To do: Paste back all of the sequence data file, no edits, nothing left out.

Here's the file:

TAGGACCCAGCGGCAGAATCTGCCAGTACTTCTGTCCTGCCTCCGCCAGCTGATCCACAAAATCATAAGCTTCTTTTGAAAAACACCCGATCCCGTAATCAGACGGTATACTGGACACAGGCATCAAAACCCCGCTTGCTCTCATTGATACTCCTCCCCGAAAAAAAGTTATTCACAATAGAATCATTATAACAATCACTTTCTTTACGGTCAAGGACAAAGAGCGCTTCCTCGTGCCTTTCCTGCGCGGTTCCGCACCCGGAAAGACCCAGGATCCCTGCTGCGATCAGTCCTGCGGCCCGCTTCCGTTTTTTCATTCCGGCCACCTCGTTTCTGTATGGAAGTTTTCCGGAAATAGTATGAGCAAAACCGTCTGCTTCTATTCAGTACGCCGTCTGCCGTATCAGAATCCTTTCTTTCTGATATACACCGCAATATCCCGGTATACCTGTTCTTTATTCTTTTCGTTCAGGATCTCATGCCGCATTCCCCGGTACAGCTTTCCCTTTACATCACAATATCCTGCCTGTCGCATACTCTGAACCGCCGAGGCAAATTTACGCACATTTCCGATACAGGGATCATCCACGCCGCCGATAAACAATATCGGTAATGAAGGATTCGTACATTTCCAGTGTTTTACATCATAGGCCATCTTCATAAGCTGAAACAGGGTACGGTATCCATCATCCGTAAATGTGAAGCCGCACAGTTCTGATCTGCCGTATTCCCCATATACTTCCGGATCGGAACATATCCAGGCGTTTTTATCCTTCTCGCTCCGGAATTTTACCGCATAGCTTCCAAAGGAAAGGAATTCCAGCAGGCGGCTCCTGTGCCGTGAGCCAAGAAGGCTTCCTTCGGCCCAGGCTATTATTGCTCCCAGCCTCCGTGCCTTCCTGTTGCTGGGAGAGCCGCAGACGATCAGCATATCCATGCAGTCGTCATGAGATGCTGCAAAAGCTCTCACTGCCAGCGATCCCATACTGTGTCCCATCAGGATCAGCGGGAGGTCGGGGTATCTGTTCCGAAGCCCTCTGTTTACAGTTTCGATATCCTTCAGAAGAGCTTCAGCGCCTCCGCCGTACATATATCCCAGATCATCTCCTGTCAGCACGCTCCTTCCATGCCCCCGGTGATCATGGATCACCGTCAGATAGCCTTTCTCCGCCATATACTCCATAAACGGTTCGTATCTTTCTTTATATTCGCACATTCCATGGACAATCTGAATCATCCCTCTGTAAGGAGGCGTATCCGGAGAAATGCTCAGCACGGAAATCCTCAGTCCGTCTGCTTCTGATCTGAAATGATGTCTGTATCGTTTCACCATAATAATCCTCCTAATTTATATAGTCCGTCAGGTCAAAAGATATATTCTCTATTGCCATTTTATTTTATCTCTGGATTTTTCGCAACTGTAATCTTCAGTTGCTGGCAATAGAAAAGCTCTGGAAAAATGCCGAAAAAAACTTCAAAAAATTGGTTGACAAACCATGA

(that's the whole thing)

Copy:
TAGGACCCAGCGGCAGAATCTGCCAGTACTTCTGTCCTGCCTCCGCCAGCTGATCCACAAAATCATAAGCTTCTTTTGAAAAACACCCGATCCCGTAATCAGACGGTATACTGGACACAGGCATCAAAACCCCGCTTGCTCTCATTGATACTCCTCCCCGAAAAAAAGTTATTCACAATAGAATCATTATAACAATCACTTTCTTTACGGTCAAGGACAAAGAGCGCTTCCTCGTGCCTTTCCTGCGCGGTTCCGCACCCGGAAAGACCCAGGATCCCTGCTGCGATCAGTCCTGCGGCCCGCTTCCGTTTTTTCATTCCGGCCACCTCGTTTCTGTATGGAAGTTTTCCGGAAATAGTATGAGCAAAACCGTCTGCTTCTATTCAGTACGCCGTCTGCCGTATCAGAATCCTTTCTTTCTGATATACACCGCAATATCCCGGTATACCTGTTCTTTATTCTTTTCGTTCAGGATCTCATGCCGCATTCCCCGGTACAGCTTTCCCTTTACATCACAATATCCTGCCTGTCGCATACTCTGAACCGCCGAGGCAAATTTACGCACATTTCCGATACAGGGATCATCCACGCCGCCGATAAACAATATCGGTAATGAAGGATTCGTACATTTCCAGTGTTTTACATCATAGGCCATCTTCATAAGCTGAAACAGGGTACGGTATCCATCATCCGTAAATGTGAAGCCGCACAGTTCTGATCTGCCGTATTCCCCATATACTTCCGGATCGGAACATATCCAGGCGTTTTTATCCTTCTCGCTCCGGAATTTTACCGCATAGCTTCCAAAGGAAAGGAATTCCAGCAGGCGGCTCCTGTGCCGTGAGCCAAGAAGGCTTCCTTCGGCCCAGGCTATTATTGCTCCCAGCCTCCGTGCCTTCCTGTTGCTGGGAGAGCCGCAGACGATCAGCATATCCATGCAGTCGTCATGAGATGCTGCAAAAGCTCTCACTGCCAGCGATCCCATACTGTGTCCCATCAGGATCAGCGGGAGGTCGGGGTATCTGTTCCGAAGCCCTCTGTTTACAGTTTCGATATCCTTCAGAAGAGCTTCAGCGCCTCCGCCGTACATATATCCCAGATCATCTCCTGTCAGCACGCTCCTTCCATGCCCCCGGTGATCATGGATCACCGTCAGATAGCCTTTCTCCGCCATATACTCCATAAACGGTTCGTATCTTTCTTTATATTCGCACATTCCATGGACAATCTGAATCATCCCTCTGTAAGGAGGCGTATCCGGAGAAATGCTCAGCACGGAAATCCTCAGTCCGTCTGCTTCTGATCTGAAATGATGTCTGTATCGTTTCACCATAATAATCCTCCTAATTTATATAGTCCGTCAGGTCAAAAGATATATTCTCTATTGCCATTTTATTTTATCTCTGGATTTTTCGCAACTGTAATCTTCAGTTGCTGGCAATAGAAAAGCTCTGGAAAAATGCCGAAAAAAACTTCAAAAAATTGGTTGACAAACCATGA